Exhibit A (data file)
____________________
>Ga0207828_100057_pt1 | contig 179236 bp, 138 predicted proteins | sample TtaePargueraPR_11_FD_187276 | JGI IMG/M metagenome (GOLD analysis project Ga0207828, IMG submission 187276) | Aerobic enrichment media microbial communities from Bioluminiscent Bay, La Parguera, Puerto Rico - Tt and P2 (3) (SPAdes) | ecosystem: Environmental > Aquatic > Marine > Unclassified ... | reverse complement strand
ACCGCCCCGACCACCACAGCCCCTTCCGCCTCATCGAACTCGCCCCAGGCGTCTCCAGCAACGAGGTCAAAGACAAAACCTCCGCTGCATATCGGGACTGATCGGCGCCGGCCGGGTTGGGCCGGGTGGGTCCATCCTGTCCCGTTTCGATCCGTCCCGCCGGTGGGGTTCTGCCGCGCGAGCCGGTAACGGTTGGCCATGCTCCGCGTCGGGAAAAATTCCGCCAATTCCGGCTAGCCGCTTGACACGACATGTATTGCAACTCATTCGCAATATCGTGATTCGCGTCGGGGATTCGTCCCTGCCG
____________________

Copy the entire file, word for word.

>Ga0207828_100057_pt1 | contig 179236 bp, 138 predicted proteins | sample TtaePargueraPR_11_FD_187276 | JGI IMG/M metagenome (GOLD analysis project Ga0207828, IMG submission 187276) | Aerobic enrichment media microbial communities from Bioluminiscent Bay, La Parguera, Puerto Rico - Tt and P2 (3) (SPAdes) | ecosystem: Environmental > Aquatic > Marine > Unclassified ... | reverse complement strand
ACCGCCCCGACCACCACAGCCCCTTCCGCCTCATCGAACTCGCCCCAGGCGTCTCCAGCAACGAGGTCAAAGACAAAACCTCCGCTGCATATCGGGACTGATCGGCGCCGGCCGGGTTGGGCCGGGTGGGTCCATCCTGTCCCGTTTCGATCCGTCCCGCCGGTGGGGTTCTGCCGCGCGAGCCGGTAACGGTTGGCCATGCTCCGCGTCGGGAAAAATTCCGCCAATTCCGGCTAGCCGCTTGACACGACATGTATTGCAACTCATTCGCAATATCGTGATTCGCGTCGGGGATTCGTCCCTGCCG